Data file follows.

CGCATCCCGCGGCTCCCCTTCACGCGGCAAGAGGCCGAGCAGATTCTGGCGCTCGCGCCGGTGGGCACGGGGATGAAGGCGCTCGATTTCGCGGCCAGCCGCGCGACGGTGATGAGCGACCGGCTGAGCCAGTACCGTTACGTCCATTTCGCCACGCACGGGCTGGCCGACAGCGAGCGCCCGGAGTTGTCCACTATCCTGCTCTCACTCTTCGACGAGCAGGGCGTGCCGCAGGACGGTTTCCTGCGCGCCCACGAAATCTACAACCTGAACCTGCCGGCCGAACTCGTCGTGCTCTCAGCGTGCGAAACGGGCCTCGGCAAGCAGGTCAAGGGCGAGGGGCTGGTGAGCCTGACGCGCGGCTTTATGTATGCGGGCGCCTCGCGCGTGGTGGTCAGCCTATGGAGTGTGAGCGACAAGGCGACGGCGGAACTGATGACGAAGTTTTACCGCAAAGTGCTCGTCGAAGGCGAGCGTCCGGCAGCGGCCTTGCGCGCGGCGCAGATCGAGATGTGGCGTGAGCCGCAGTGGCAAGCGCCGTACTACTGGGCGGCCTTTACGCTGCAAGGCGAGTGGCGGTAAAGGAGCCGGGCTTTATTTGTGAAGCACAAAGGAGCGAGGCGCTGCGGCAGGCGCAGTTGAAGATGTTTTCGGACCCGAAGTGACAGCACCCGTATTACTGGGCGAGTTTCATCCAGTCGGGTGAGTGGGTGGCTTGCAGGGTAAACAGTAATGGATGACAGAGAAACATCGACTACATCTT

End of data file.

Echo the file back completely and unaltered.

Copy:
CGCATCCCGCGGCTCCCCTTCACGCGGCAAGAGGCCGAGCAGATTCTGGCGCTCGCGCCGGTGGGCACGGGGATGAAGGCGCTCGATTTCGCGGCCAGCCGCGCGACGGTGATGAGCGACCGGCTGAGCCAGTACCGTTACGTCCATTTCGCCACGCACGGGCTGGCCGACAGCGAGCGCCCGGAGTTGTCCACTATCCTGCTCTCACTCTTCGACGAGCAGGGCGTGCCGCAGGACGGTTTCCTGCGCGCCCACGAAATCTACAACCTGAACCTGCCGGCCGAACTCGTCGTGCTCTCAGCGTGCGAAACGGGCCTCGGCAAGCAGGTCAAGGGCGAGGGGCTGGTGAGCCTGACGCGCGGCTTTATGTATGCGGGCGCCTCGCGCGTGGTGGTCAGCCTATGGAGTGTGAGCGACAAGGCGACGGCGGAACTGATGACGAAGTTTTACCGCAAAGTGCTCGTCGAAGGCGAGCGTCCGGCAGCGGCCTTGCGCGCGGCGCAGATCGAGATGTGGCGTGAGCCGCAGTGGCAAGCGCCGTACTACTGGGCGGCCTTTACGCTGCAAGGCGAGTGGCGGTAAAGGAGCCGGGCTTTATTTGTGAAGCACAAAGGAGCGAGGCGCTGCGGCAGGCGCAGTTGAAGATGTTTTCGGACCCGAAGTGACAGCACCCGTATTACTGGGCGAGTTTCATCCAGTCGGGTGAGTGGGTGGCTTGCAGGGTAAACAGTAATGGATGACAGAGAAACATCGACTACATCTT